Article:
great! Nice and dry with some earthiness from the maple.

Have you ever had a homebrew mistake that turned out great? I tried to brew
a smoked IPA and used 20% smoke malt in the grist. It smelled like a
petting zoo! Instead of dumping it, I added some wild yeast (brett-b) and
forgot about it. Six months later it smelled and tasted like a
burned/charred pineapple! It ended up being silky smooth and tropical with
a smokey backend.

What is your favorite recipe based off of a commercial style? One of my
favorite IPA’s is Duet from Alpine Beer Co. It’s a simple malt bill with
the Duet being sung by Simcoe and Amarillo. I use that base recipe and use
Belgian Golden yeast for some extra fruity yeast notes. I’m salivating
thinking about it.

Have any of your beers won awards? Early on, I won first in the OC Fair for
my New England Cider. I aged it in a blue corn whiskey barrel for a month
and it was killer. I’ve also won for fruit wine (loquat, as mentioned
above) and my Saison got 3rd in the OC Fest of Ales homebrew comp. I
stopped entering recently because I don’t like brewing to style…I brew to

Do you have a favorite homebrew trick or gadget that you’ve found to make
your beer better/brewing easier, etc? Every year I try to add another layer
of complexity to my brewing to make it more fun. This year I’ve added yeast
management to the mix. Doing yeast starters and washing yeast takes some
effort, but can end up saving a lot of money in the long haul. Yeast isn’t
cheap. I estimate the stir plate and mason jars will pay for themselves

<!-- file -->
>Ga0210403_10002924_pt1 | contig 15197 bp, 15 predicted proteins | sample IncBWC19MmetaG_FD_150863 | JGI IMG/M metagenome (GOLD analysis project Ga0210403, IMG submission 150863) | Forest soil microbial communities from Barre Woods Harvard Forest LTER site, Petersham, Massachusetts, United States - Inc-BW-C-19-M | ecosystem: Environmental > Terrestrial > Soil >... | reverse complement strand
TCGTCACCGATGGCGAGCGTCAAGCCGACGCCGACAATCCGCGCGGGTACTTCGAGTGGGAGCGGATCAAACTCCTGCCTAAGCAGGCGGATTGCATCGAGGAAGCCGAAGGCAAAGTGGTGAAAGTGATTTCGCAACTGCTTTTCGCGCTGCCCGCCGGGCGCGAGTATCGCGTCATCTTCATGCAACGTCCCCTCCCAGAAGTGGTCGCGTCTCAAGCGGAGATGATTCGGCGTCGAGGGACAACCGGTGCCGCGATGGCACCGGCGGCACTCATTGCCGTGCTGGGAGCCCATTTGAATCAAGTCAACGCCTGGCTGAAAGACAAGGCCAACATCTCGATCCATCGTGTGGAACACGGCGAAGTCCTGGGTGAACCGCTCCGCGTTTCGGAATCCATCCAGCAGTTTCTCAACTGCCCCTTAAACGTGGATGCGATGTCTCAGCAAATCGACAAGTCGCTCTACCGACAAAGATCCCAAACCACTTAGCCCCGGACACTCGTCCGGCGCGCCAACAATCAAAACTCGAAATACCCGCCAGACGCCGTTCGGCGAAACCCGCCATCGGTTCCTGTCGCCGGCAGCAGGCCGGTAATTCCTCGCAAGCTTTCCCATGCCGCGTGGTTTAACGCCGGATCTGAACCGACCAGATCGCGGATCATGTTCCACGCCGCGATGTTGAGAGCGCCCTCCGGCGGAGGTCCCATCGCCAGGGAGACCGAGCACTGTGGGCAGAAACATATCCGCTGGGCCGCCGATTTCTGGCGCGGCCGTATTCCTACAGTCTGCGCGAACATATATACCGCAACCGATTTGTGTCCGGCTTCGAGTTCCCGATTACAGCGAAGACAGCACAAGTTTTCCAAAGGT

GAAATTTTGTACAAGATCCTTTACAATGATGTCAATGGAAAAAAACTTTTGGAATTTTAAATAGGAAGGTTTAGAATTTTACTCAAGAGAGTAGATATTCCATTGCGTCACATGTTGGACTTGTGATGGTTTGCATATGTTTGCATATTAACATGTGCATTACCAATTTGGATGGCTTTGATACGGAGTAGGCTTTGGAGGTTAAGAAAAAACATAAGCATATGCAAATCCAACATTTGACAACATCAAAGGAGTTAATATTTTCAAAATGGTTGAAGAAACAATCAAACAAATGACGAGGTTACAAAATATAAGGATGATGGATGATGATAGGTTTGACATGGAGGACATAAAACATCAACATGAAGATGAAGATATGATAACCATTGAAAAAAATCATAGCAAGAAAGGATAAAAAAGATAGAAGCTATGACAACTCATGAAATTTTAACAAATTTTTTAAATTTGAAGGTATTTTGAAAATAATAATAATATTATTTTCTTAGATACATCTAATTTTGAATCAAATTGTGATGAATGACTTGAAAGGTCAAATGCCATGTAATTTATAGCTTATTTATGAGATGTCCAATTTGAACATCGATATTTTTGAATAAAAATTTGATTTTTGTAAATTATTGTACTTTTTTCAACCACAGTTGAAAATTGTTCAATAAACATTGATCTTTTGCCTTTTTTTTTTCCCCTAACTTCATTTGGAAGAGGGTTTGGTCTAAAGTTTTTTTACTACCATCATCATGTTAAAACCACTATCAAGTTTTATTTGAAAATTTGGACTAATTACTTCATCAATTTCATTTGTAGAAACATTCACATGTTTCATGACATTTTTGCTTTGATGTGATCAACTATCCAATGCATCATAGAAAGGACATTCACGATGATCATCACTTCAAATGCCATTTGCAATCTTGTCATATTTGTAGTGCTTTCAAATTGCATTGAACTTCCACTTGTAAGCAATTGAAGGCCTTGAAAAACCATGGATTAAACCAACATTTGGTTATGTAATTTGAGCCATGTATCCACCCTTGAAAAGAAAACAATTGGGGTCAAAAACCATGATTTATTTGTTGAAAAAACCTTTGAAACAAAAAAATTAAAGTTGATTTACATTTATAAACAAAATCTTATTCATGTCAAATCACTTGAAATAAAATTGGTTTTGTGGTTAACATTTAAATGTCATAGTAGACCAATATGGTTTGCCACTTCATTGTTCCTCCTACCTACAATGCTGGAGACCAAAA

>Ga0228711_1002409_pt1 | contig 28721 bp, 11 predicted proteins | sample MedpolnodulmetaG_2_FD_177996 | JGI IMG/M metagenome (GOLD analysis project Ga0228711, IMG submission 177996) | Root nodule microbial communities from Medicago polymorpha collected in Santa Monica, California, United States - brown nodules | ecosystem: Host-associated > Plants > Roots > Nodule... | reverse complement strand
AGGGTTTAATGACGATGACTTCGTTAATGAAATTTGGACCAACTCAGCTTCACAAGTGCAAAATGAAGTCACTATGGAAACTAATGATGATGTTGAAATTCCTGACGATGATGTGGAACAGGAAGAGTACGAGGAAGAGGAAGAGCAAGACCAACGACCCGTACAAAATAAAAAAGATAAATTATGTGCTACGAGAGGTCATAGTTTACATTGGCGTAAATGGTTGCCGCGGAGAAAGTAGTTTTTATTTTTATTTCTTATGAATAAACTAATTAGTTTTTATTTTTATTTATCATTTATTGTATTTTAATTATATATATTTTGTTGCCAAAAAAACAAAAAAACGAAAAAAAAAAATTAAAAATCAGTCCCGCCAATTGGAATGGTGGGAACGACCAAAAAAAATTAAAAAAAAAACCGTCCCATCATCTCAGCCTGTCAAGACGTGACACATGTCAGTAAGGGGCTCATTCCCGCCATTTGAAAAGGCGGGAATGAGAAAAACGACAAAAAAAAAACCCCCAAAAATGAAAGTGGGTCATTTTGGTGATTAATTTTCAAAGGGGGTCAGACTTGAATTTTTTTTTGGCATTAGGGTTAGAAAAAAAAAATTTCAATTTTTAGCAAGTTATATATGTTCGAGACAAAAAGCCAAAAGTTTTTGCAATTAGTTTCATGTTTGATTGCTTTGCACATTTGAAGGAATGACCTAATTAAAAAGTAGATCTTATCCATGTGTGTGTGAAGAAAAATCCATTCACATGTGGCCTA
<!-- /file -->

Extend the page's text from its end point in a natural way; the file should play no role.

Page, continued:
after ten batches of beer. Not a bad return on investment!

What are you brewing with? My brewery is 80% donated or repurposed items. I
use two 10G igloo coolers for mash/HLT, a 12G keggle, a homemade
counterflow wort chiller and a Marsh pump to move liquid around. It’s all

How frequently do you brew (times per month or year)? I brew primarily to
keep my four taps full of beer as needed and my sour pipeline strong. I
also brew to season; lower alcohol beers in Jan/Feb to help shed off the
winter pounds, Berliner Weisse and IPA for the summer and stouts in the
winter. Generally I hit around 100 gallons a year.

What is your favorite malt?  Why? I like to throw in 5-10% Rye malt in a
lot of my beers. I really enjoy the subtle spice note it gives.

What is your favorite hop? Whole cone Nelson Sauvin – love the grape
bubblegum and tropical notes.

What is your dream beer and food pairing? Stone Enjoy By with a
Pineapple/Jalapeno pizza.

Do you belong to a homebrew club? Not actively

Is there any advice you would like to give to new homebrewers? Start small
and simple, join a homebrew club early on. Learn your info from hundreds of
places, not one or two. Don’t let people do work for you. Use homebrewing
as a means to grow yourself.

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Follow Greg on his beer adventures here. And if you don’t already have tickets for FirkFest, get on it.